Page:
Judge sentences Kent caregiver to 8 1/2 years for rape
By STEVE HUNTER
Kent Reporter Courts, government reporter
August 14, 2009 · 3:45 PM
A 32-year-old Kent man was sentenced Friday to the maximum 8 1/2 years in prison for the second-degree rape of a physically and mentally disabled woman he attacked while working as her caregiver.
Joseph W. Thurura was arrested in June 2008 for investigation of second-degree rape by Kent Police for attacks between Dec. 1, 2007 and March 18, 2008 against the 44-year-old woman.
The woman then lived in a Kent apartment and received care from Integrated Living Services. The Kent company, which at the time employed Thurura, contracts with the state to provide residential services to persons with profound or severe developmental disabilities.
Thurura faced a sentence of 6 1/2 years to 8 1/2 years under state guidelines.
"If I could sentence you to twice or three times the amount of time I would do so in a heartbeat," King County Superior Court Judge Richard McDermott said before he sentenced Thurura in a courtroom at the Norm Maleng Regional Justice Center in Kent.
McDermott found Thurura guilty July 16 of second-degree rape. Thurura pleaded not guilty to the charge in July 2008 and said in court Friday that he was innocent.
According to charging papers, detectives used a DNA sample from Thurura to connect him with the woman, who had suffered a miscarriage. That unexpected event was what led enforcement authorities to begin the investigation in March 2008.
"I hope you sentence Mr. Thurura to as long of a term as the law allows," said Bessie Clark, the stepmother of the victim, in a statement she read to the judge. "I do not hate him, but I believe he must be removed from society so other vulnerable human beings can be safe from him."
McDermott reacted strongly after Thurura stated he was innocent of the rape.
"There was significant evidence in the police report beyond a reasonable doubt and scientific evidence that proves you are the person that impregnated the woman," McDermott said. "The DNA testing is a pretty precise indicator with a 99.99 percent chance you are the person that impregnated her. To my thinking, there is no doubt at all.
"It is difficult for me as a judge to conceive of a more heinous offense. You took advantage and violated one of the most vulnerable members of our society and did so when in a position of trust working as one of her caretakers. There is no excuse and no explanation for what you did."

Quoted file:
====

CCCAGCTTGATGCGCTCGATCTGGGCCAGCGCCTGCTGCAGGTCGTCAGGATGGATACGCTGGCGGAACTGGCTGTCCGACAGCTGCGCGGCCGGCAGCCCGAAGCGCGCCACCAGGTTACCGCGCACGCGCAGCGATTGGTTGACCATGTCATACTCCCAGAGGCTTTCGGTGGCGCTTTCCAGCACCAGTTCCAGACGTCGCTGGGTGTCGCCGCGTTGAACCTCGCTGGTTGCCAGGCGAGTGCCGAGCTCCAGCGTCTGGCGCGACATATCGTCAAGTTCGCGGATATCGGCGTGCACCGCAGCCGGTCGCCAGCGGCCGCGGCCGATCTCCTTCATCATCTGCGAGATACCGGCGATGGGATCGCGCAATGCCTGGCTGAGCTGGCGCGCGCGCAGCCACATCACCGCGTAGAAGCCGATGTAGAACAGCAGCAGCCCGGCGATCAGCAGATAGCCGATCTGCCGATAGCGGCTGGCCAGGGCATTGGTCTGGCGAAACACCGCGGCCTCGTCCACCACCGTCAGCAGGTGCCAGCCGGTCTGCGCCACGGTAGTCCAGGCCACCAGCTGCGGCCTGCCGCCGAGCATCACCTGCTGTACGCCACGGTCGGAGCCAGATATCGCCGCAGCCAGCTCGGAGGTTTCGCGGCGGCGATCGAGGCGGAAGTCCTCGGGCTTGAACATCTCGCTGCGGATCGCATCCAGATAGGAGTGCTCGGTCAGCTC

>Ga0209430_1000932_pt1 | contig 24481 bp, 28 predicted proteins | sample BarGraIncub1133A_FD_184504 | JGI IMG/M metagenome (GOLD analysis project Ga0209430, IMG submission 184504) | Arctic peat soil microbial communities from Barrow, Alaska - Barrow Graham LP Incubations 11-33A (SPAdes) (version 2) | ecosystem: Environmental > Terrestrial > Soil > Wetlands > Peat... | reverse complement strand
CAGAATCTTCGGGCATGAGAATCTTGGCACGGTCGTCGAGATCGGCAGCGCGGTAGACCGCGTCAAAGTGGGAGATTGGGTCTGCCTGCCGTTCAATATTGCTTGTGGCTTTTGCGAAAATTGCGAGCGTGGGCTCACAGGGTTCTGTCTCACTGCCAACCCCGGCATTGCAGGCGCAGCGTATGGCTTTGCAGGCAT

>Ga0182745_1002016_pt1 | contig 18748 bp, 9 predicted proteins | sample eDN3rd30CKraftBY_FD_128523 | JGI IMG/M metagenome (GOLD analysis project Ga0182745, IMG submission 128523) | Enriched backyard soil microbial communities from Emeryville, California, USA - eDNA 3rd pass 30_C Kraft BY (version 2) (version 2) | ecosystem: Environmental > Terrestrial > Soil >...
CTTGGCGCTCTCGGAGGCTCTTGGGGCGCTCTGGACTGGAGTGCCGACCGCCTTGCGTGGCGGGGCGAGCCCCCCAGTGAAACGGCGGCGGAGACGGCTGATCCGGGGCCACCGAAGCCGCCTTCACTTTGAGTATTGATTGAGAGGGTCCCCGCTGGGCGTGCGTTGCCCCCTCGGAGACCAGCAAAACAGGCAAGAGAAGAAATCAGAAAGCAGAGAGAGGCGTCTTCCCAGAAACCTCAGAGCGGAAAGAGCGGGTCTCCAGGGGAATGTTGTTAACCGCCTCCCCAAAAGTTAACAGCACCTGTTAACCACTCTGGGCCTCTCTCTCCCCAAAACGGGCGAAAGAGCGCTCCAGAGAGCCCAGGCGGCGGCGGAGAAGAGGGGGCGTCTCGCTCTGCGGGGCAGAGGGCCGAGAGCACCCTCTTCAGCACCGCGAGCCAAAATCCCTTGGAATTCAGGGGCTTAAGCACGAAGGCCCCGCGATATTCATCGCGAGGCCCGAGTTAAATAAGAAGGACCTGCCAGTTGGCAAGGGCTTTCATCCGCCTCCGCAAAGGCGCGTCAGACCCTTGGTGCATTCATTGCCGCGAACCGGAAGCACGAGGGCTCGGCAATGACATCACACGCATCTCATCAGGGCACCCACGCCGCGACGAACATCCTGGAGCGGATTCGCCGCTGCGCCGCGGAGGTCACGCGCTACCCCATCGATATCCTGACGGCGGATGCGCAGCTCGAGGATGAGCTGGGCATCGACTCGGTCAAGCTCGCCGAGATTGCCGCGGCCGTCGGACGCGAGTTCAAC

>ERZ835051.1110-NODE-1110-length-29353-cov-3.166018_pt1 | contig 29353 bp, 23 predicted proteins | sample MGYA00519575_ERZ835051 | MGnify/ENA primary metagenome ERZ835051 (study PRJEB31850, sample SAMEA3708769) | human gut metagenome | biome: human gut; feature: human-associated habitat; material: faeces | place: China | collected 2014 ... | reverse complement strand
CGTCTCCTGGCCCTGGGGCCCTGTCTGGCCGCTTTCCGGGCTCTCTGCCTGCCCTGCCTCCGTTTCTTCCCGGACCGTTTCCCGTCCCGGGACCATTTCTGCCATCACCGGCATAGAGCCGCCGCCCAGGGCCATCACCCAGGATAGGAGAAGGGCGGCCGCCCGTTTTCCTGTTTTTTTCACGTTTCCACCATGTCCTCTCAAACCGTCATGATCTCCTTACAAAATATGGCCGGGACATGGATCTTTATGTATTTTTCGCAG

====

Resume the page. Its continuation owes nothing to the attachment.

Margaret Wangeera, of Lakewood, a friend of Thurura's mother who lives in London, England, told reporters outside the courtroom that she believes Thurura is innocent. Wangeera attended the sentencing along with a girlfriend of Thurura's and one of his aunts.
"I don't believe he's guilty," Wangeera said. "He only went to give her medication."
Wangeera said the DNA testing didn't convince her that Thurura was guilty because DNA can be easily transferred from one person to another, especially since he worked with the woman as a caregiver.
Kevin Dolan, a King County public defender, represented Thurura. Dolan declined to comment to a reporter after the sentencing. Dolan recommended to the judge that Thurura receive the low-end sentence of 6 1/2 years, but did not comment in court on why he thought the judge should issue a low-end sentence.
King County prosecutors said the woman is incapable of consenting to sexual intercourse because she is physically helpless and mentally incapacitated. The woman is legally blind and unable to speak. She has the cognitive level of an 11-month-old child.
The woman no longer lives in the apartment where the attacks occurred. She has found a new home.
Clark told the Kent Reporter last month that a settlement was reached with Integrated Living Services. The money has gone into a trust fund for the care of the woman.
An investigation last year by the Residential Care Services division of the State Department of Health and Social Services found that Integrated Living Services followed proper practices in the hiring and employment of Thurura.
Angela Kaake, the deputy prosecuting attorney, recommended the maximum sentence for Thurura.
"The defendant has shown a complete lack of remorse and a failure to take responsibility despite the DNA testing that showed he raped the victim," Kaake said to the judge. "He was acting as a caregiver who was supposed to protecting the victim and instead he perpetuated the crime."
Because Thurura committed a Class A felony, a state parole board will determine whether Thurura gets released after he serves his sentence, Kaake said during an interview outside of the courtroom. The board evaluates the offender's risk of reoffending and compliance with treatment programs in prison to determine whether to allow the release of the inmate.
Clark told the judge she hopes Thurura eventually grasps the type of crime he committed.
"I hope Mr. Thurura comes to understand the anomaly of what he has done and he knows it each day for the rest of his life," Clark said. "I hope and pray that no one else will ever suffer at his hands."Contact Kent Reporter Courts, government reporter Steve Hunter at email@example.com or 253-872-6600, ext. 5052.